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August 14, 2008 1:45 pm

Using fire for good

Written by Tribune Staff

Gunbarrel Fire, now at 41,000 acres, is a history-making tool
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Wapiti District Ranger Terry Root (right) told lodge and cabin owners and residents of the North Fork at a Wednesday morning briefing on the Gunbarrel Fire that the forest service “didn't want another Blackwater Fire Memorial,” a reference to firefighters killed in battling fire on Blackwater Creek on the North Fork in 1937. Citing difficult terrain, the decision was made to preserve public safety and protect structures on the North Fork corridor while allowing the Gunbarrel Fire to burn in beetle-infested timber of the rugged back country. In the foreground is Dave Van Norman, operations section chief of the incident command staff. Tribune photo by Dave Bonner
You're going to see smoke for a long time from the Gunbarrel Fire on the Shoshone National Forest west of Cody.
It is growing in size, and if all goes according to plan, it will get even bigger in the rugged back country on the north side of the North Fork corridor.
This is a beneficial fire, as far as forest fires go.
So said forest managers as the Gunbarrel Fire grew beyond 41,000 acres Wednesday. In a briefing at the old Wapiti Ranger District headquarters on the North Fork, forest managers and incident command officers touted the history-making significance of this fire as a tool to clean out a beetle-killed forest.
In fire control terms, the Gunbarrel is classified as a “fire-use fire,” one that is managed to perform a benefit to the health of the forest. Incident Commander Don Angell of Denver said the Gunbarrel Fire is now the largest “fire-use fire” in the history of forest firefighting in the Rocky Mountain Region.
That doesn't mean the fire goes unchecked. The priority remains to protect structures and public safety, including the safety of firefighters.
Necessary actions are taken to protect lodges, cabins and other structures and to keep traffic moving safely on the North Fork highway, U.S. 14-16-20.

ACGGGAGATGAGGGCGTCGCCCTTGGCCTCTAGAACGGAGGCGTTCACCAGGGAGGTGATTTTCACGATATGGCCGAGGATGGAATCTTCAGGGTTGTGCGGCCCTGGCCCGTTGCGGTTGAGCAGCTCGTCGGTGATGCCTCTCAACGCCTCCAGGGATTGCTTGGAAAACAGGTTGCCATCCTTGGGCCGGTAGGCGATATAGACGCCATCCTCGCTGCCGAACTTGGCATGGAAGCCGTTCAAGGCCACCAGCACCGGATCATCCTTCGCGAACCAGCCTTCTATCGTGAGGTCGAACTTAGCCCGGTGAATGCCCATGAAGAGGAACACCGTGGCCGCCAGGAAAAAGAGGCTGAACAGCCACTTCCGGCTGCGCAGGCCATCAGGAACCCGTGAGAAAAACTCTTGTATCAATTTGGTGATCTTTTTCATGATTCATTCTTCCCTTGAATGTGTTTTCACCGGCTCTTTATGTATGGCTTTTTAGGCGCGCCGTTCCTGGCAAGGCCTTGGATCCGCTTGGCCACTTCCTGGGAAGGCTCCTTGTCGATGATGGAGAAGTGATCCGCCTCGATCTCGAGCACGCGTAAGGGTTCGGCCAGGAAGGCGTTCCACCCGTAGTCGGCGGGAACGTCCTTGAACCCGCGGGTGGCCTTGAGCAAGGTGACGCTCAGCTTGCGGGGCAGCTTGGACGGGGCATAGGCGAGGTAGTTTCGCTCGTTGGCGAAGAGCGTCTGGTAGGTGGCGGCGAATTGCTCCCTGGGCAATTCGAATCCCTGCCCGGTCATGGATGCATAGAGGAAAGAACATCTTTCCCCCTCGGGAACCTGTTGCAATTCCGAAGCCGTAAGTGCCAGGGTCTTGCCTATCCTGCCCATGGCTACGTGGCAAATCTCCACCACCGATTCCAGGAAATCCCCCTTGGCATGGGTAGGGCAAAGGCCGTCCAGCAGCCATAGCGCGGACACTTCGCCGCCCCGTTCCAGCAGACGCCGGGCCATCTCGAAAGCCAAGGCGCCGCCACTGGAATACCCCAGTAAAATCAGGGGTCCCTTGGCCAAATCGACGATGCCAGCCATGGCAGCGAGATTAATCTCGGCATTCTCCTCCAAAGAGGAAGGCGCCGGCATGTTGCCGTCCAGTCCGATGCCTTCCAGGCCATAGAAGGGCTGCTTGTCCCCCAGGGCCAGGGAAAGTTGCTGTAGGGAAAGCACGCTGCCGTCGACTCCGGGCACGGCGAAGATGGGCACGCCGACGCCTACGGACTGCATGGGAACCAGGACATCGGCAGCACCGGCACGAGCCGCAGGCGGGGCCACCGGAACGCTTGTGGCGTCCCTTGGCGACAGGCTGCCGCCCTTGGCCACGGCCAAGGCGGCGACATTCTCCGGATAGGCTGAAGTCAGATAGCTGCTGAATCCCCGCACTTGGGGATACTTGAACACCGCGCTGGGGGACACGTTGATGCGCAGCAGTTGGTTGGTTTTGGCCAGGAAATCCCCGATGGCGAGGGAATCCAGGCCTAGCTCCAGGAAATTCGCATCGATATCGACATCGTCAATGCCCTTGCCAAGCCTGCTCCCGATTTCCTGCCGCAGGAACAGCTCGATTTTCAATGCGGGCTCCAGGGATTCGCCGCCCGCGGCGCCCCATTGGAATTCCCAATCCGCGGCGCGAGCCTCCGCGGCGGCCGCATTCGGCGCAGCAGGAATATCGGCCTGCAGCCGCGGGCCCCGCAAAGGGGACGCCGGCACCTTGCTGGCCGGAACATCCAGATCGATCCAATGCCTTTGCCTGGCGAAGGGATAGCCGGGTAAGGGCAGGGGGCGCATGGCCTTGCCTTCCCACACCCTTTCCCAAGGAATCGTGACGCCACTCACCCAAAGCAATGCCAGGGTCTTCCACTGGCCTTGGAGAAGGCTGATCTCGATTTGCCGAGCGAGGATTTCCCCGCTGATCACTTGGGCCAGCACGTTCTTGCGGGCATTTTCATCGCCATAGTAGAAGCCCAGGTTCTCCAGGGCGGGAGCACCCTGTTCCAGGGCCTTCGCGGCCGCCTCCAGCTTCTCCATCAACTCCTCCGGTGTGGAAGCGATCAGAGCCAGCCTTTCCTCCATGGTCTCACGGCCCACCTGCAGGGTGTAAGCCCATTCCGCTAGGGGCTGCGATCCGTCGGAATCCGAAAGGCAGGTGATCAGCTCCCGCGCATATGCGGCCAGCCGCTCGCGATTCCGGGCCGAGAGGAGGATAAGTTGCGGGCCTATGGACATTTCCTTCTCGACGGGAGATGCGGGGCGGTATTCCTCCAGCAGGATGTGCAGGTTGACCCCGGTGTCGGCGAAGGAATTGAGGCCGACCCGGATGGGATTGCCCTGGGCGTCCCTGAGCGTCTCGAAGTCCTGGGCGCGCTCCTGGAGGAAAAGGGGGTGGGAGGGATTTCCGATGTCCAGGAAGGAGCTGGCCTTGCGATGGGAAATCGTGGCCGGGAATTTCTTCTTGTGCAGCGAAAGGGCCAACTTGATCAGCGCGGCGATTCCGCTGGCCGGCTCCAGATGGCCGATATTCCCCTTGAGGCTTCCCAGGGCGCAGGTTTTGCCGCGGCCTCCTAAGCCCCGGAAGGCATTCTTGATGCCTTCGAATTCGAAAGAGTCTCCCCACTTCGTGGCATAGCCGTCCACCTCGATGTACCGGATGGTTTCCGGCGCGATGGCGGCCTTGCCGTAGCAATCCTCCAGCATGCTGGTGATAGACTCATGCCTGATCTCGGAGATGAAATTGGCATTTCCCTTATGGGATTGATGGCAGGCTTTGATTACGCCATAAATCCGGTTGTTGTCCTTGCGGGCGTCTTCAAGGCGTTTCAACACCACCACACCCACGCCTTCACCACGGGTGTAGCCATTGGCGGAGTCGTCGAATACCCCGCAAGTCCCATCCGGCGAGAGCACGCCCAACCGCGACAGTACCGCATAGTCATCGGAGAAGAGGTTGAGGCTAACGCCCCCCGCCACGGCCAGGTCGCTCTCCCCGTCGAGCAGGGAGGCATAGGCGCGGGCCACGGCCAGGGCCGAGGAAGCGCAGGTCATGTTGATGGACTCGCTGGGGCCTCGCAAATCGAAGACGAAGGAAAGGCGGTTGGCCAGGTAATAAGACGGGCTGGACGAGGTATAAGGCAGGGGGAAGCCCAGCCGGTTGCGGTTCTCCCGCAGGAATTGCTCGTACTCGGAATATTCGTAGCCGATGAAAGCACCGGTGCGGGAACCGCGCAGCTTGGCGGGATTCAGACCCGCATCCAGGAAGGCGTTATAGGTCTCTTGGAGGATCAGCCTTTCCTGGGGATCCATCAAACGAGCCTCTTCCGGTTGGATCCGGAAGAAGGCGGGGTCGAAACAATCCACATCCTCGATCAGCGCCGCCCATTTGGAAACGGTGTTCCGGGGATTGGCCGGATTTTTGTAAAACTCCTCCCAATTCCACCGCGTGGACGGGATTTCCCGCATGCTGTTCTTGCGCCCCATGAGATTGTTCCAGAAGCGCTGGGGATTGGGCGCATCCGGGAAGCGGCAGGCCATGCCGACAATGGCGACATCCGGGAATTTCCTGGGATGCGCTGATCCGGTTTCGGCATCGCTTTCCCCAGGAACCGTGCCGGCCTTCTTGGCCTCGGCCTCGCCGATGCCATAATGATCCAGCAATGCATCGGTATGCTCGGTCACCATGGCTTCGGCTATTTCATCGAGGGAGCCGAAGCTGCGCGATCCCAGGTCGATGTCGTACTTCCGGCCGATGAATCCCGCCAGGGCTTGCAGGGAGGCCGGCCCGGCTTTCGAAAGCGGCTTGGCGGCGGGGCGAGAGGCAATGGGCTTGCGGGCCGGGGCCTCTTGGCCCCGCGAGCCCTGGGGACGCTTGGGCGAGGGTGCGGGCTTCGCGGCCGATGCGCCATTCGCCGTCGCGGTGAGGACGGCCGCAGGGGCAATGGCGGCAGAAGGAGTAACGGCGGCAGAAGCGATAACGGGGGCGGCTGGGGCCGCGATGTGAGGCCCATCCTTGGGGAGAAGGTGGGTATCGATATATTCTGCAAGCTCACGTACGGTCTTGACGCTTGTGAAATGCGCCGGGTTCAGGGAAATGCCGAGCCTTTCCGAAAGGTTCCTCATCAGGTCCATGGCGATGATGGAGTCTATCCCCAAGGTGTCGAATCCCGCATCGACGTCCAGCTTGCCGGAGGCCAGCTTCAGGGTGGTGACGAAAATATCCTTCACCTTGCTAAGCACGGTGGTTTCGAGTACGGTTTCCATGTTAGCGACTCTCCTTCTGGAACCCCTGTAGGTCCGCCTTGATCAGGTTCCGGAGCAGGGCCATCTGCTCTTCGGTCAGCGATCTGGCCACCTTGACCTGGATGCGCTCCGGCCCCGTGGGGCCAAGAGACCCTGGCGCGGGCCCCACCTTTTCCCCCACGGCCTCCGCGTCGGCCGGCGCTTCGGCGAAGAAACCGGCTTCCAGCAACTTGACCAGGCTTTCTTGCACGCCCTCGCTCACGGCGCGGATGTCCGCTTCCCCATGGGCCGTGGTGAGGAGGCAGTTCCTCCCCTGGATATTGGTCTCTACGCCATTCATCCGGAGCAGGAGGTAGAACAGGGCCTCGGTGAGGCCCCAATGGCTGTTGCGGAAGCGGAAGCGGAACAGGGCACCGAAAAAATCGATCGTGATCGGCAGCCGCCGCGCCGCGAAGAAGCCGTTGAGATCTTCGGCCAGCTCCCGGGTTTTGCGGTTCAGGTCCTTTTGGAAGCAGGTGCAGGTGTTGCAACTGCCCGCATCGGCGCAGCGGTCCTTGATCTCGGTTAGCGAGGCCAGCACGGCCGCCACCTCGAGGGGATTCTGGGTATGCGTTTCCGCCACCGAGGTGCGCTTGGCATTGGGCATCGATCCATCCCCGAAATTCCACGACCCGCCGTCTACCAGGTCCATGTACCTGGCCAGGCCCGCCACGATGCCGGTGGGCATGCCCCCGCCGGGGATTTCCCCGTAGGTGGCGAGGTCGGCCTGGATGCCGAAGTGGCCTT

Beyond that, the fire is being harnessed to do some good. Angell said that has been the strategy from the outset.
“Your forest is receiving a lot of resource benefit from this fire,” he said. “This forest needs some rehabilitation. It is a very, very beetle-killed forest. It needs to burn to go through its natural course.”
The incident commander said crews are watching both ends of the fire, at the east and the west, “to make sure we can corral and direct the fire where it can do some good.”
The center of the fire area, where it was ignited by lightning high on the ridge between Gunbarrel and Goff Creeks 19 days ago, is secure, Angell said.
“You're gonna have smoke,” he said. “But our goal is to watch it and monitor it and manage this fire safely, and you will be better off. The community will be better off.”
The Gunbarrel Fire, for the most part, has burned in an easterly direction since it started. An initial run took it west near the Mormon Creek drainage, and there still are hot spots on Libby Creek above Crossed Sabres Ranch. The west end is relatively quiet now.
Meanwhile, the fire has burned into the Big Creek drainage on the east and is putting out massive columns of smoke from Big Creek, above any private land holdings.
Dave Van Norman, operations section chief on the fire command, said if there is an opportunity to put a line around the east end of the fire in grassy, open areas, that would be a tactic to attempt to put the fire to bed on one end.
Rick Connell, assistant fire management officer on the Shoshone Forest, said it's going to take a lot of precipitation to put the fire out. He is looking for a weather event at the end of August or early September — not a fire-ending event, but one that typically “knocks the teeth out of it.”
The fire may not be put out completely until snow is knee deep in the mountains, fire managers said.
Firefighting resources — manpower and equipment — will rise and fall at the Wapiti Ranger station incident command as the situation dictates, Angell said.
“Fortunately, there are a lot of resources available in the Rocky Mountain West right now,” he said.
Angell gave credit to Wapiti District forest management for proactive work that has been done in recent years to protect the North Fork corridor.
Beetle-killed trees have been cleared in many areas, and prescribed burns have helped to create fire defense.
That proactive work has saved money on the Gunbarrel Fire, Angell said.
“To date, we've spent about $4.4 million on this fire of 41,000 acres. On the Cascade Fire of 5,000 acres (near Red Lodge, Mont.) they spent $9 million,” he said.